The UN World Food Programme would welcome any assistance from the hardline Muslim group al-Shabab to help avert a humanitarian disaster in the Horn of Africa, a spokesman has told Al Jazeera.
Al-Shabab has already lifted a ban on humanitarian agencies supplying food aid to millions of citizens amid one of the region's worst droughts in 60 years.
According to the World Food Programme, the number of people in the Horn of Africa who need food assistance is expected to rise toabout 10 million in coming weeks, as the drought takes its toll.
David Orr from the World World Food Programme told Al Jazeera that 1,000 refugee families a day from Somalia were flooding into the Kenyan town of Dabaab.
"We're assisting thousands of Somali refugees in the Dabaab camps, but if we need to enter south Somalia, we need to work with al-Shabab," said Orr.
"We're not operating in the al-Shabab areas of the south, which is a conflict zone, but if we get the security clearance from the United Nations and our donor approvals, then we're prepared to go."
Orr's comments are the strongest indication yet by the UN World Food Programme that it is ready to work with al-Shabab since the agency was forced to pull out of southern Somalia in 2010 because of threats made against its staff by the group.
Al-Shabab, which is connected to al-Qaeda networks in Africa and the Gulf, controls the majority of Somalia, including around half of the capital, Mogadishu.
In the past, they have said food aid creates dependency, but they have also used aid for themselves and charged foreign organisations high fees to operate.
The United Nations says 2.8 million people in Somalia need emergency aid and that around one fourth of the entire population has been displaced - either internally or as refugees leaving the country - as a result of hunger and a long-running civil war. In the worst-hit areas, one in three children is suffering from malnutrition.
Local analysts in Somalia said al-Shabab lifted the ban on foreign aid organisations to generate money to fund their war effort, by charging those groups a registration fee.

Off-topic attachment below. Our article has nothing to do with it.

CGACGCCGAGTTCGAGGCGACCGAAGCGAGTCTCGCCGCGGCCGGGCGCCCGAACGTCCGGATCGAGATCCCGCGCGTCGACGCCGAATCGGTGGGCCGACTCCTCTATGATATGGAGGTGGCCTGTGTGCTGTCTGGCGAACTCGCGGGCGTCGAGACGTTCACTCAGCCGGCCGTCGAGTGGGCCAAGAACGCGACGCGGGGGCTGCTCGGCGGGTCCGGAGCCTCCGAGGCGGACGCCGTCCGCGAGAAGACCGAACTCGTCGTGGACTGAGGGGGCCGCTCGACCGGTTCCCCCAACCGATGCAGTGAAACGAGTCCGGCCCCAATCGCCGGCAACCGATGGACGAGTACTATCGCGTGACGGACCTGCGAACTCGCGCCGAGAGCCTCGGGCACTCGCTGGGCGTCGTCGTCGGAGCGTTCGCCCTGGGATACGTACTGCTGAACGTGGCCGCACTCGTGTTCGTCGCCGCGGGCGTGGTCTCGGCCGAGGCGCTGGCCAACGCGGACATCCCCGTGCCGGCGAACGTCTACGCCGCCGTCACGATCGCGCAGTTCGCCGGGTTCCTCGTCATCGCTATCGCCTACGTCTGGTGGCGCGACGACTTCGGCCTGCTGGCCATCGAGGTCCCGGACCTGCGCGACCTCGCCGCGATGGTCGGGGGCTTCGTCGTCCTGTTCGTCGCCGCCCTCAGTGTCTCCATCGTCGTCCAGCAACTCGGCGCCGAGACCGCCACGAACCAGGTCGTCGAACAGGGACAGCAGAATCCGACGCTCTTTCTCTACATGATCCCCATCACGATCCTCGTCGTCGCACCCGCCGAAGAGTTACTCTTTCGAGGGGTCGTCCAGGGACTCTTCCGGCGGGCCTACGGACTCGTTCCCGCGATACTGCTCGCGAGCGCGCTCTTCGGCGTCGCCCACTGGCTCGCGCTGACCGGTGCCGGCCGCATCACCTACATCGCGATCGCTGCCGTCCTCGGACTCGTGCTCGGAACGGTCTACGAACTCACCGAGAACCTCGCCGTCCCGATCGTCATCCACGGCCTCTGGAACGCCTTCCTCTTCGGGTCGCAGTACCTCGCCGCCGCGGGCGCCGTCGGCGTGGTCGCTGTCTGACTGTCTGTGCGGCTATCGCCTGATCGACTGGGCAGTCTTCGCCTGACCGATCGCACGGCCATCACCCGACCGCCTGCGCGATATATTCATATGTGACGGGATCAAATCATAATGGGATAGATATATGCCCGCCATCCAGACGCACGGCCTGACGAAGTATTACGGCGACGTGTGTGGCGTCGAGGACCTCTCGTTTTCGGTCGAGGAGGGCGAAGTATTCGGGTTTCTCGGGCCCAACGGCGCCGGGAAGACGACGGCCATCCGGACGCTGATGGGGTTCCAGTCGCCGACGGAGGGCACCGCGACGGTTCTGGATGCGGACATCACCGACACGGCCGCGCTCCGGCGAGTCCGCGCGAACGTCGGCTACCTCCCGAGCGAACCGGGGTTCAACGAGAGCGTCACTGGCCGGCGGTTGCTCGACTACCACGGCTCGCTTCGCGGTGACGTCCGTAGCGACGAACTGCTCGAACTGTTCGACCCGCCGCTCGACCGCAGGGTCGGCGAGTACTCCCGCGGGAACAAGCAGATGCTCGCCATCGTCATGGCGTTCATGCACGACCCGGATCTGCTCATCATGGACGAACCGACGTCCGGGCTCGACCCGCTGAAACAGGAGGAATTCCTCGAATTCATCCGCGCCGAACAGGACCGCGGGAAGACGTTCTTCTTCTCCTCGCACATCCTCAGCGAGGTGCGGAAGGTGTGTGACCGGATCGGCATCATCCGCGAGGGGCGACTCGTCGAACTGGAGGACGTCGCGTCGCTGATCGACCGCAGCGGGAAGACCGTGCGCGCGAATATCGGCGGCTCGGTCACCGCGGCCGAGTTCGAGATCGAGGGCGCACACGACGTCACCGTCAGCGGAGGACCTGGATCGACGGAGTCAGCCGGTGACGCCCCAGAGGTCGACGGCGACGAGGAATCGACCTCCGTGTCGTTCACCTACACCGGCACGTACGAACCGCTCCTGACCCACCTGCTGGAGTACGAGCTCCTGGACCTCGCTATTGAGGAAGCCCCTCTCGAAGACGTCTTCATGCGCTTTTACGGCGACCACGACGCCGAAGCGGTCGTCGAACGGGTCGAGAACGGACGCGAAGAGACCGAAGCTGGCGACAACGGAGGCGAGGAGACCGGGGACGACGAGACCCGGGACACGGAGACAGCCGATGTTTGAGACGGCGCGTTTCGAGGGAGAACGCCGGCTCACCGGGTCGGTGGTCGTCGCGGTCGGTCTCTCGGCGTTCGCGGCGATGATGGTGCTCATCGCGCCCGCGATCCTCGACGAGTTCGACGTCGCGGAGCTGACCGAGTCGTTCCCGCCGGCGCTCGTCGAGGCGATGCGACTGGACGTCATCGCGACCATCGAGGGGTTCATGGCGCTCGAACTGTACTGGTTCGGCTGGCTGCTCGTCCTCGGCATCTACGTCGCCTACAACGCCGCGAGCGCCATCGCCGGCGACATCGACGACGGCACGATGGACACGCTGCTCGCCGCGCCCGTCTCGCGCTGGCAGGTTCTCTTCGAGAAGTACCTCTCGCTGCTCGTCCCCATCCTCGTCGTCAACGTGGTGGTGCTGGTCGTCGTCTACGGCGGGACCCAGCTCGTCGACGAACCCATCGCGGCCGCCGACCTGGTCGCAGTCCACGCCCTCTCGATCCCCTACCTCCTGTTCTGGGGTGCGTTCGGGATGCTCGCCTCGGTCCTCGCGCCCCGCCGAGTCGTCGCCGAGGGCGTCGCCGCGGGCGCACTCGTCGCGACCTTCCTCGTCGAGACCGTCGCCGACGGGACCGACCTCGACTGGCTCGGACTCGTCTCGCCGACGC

Since al-Shabab banned foreign aid, an increasing number of Somalis have been fleeing into government-controlled territory seeking assistance, to al-Shabab's apparent dismay.
Hundreds of thousands of people continue to flee the drought, walking for days in search of food and water.
The World Food Programme says one in five refugees entering Kenya from southern Somalia is suffering from malnutrition and related complications such as anaemia.
"The children are presenting with skin complications where their skin is peeling off mainly due to deficiency in micro-nutrients," said Dr Milhia Abdul Kader from the United Nations said.
"Dabaab is a town of 70,000 people, but there are 370,000 refugees who have poured in from southern Somalia ... This drought is affecting the entire Horn of Africa," said Ebrahim Moosa, an aid worker based in Dabaab for the UK-based charity Ummah Welfare Trust.
"Most families who come to us are absolutely desperate, and many parents have had to leave behind their malnourished child, because they have no choice due to their desperate situation," said Moosa.
Most of the arrivals to the camps are women and very young children, many of whom are in very bad physical condition, Al Jazeera's Azad Essa, reporting from Dadaab, said.
"Every morning hundreds turn up at the registration sites, where they hope to get documented and receive some basic essentials," he said.
"But the process is long and people are waiting for days to complete registration and access food, having already walked for days to get here."